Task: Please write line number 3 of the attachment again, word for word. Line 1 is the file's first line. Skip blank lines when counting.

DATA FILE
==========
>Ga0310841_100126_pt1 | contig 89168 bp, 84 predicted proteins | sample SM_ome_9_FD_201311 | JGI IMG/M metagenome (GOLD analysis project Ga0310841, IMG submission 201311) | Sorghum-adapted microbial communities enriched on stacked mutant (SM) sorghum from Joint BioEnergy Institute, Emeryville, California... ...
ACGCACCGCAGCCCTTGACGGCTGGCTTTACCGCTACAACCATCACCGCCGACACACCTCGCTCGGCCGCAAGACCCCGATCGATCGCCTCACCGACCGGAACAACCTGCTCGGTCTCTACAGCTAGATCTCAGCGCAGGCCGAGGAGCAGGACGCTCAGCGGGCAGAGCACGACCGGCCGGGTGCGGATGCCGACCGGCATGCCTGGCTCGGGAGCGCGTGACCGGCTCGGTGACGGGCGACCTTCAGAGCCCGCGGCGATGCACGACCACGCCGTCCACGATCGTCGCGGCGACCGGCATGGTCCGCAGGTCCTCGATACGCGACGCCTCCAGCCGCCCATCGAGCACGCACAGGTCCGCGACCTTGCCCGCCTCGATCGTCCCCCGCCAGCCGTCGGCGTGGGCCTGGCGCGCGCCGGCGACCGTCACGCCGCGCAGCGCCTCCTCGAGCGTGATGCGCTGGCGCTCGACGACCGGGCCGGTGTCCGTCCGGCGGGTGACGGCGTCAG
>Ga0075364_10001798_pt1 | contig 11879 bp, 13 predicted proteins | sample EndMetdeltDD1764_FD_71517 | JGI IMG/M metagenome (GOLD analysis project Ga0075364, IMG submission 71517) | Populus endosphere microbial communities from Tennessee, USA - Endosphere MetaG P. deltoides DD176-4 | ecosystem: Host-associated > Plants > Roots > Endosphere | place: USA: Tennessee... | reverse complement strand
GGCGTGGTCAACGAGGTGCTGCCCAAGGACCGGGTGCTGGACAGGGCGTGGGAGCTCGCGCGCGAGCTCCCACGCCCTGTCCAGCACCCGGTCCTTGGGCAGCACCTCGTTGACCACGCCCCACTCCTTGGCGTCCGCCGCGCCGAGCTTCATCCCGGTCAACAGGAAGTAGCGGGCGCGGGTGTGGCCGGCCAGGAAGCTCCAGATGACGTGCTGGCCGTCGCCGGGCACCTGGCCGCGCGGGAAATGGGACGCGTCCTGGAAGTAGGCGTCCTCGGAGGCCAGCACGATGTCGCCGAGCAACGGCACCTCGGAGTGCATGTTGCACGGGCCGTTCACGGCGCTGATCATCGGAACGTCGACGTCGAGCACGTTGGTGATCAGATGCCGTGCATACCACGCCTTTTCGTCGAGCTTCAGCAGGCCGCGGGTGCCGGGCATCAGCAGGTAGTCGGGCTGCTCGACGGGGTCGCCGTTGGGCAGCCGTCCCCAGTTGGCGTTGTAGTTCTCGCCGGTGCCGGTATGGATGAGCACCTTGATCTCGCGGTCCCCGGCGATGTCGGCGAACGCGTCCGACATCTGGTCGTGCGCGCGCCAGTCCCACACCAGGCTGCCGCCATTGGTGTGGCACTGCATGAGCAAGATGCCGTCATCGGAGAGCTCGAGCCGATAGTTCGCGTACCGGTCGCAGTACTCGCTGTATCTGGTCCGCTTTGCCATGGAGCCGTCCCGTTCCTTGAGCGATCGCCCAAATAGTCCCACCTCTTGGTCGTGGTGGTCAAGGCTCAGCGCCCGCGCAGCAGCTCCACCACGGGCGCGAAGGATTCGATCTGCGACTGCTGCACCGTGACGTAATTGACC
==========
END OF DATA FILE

>Ga0075364_10001798_pt1 | contig 11879 bp, 13 predicted proteins | sample EndMetdeltDD1764_FD_71517 | JGI IMG/M metagenome (GOLD analysis project Ga0075364, IMG submission 71517) | Populus endosphere microbial communities from Tennessee, USA - Endosphere MetaG P. deltoides DD176-4 | ecosystem: Host-associated > Plants > Roots > Endosphere | place: USA: Tennessee... | reverse complement strand